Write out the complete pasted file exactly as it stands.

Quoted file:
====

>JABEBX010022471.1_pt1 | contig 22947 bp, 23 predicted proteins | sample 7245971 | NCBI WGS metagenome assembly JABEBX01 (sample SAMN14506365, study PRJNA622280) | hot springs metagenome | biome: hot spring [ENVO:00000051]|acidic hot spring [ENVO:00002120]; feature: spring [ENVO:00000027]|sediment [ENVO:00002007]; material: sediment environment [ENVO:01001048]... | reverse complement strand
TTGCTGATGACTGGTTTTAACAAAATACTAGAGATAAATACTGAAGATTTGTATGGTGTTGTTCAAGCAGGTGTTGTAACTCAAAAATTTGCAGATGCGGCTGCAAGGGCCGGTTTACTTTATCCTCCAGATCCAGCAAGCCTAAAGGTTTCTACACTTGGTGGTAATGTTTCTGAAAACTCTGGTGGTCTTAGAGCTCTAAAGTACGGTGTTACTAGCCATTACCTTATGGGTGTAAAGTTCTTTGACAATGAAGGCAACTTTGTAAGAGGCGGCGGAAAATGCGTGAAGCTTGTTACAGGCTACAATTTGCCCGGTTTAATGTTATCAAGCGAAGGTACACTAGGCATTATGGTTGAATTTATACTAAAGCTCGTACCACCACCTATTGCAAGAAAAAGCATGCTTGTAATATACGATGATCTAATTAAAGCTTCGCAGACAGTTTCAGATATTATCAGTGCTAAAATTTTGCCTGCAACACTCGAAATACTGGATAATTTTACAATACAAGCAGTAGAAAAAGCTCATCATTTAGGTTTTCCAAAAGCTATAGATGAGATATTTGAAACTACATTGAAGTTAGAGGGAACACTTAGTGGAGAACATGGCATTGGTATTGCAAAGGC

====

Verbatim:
>JABEBX010022471.1_pt1 | contig 22947 bp, 23 predicted proteins | sample 7245971 | NCBI WGS metagenome assembly JABEBX01 (sample SAMN14506365, study PRJNA622280) | hot springs metagenome | biome: hot spring [ENVO:00000051]|acidic hot spring [ENVO:00002120]; feature: spring [ENVO:00000027]|sediment [ENVO:00002007]; material: sediment environment [ENVO:01001048]... | reverse complement strand
TTGCTGATGACTGGTTTTAACAAAATACTAGAGATAAATACTGAAGATTTGTATGGTGTTGTTCAAGCAGGTGTTGTAACTCAAAAATTTGCAGATGCGGCTGCAAGGGCCGGTTTACTTTATCCTCCAGATCCAGCAAGCCTAAAGGTTTCTACACTTGGTGGTAATGTTTCTGAAAACTCTGGTGGTCTTAGAGCTCTAAAGTACGGTGTTACTAGCCATTACCTTATGGGTGTAAAGTTCTTTGACAATGAAGGCAACTTTGTAAGAGGCGGCGGAAAATGCGTGAAGCTTGTTACAGGCTACAATTTGCCCGGTTTAATGTTATCAAGCGAAGGTACACTAGGCATTATGGTTGAATTTATACTAAAGCTCGTACCACCACCTATTGCAAGAAAAAGCATGCTTGTAATATACGATGATCTAATTAAAGCTTCGCAGACAGTTTCAGATATTATCAGTGCTAAAATTTTGCCTGCAACACTCGAAATACTGGATAATTTTACAATACAAGCAGTAGAAAAAGCTCATCATTTAGGTTTTCCAAAAGCTATAGATGAGATATTTGAAACTACATTGAAGTTAGAGGGAACACTTAGTGGAGAACATGGCATTGGTATTGCAAAGGC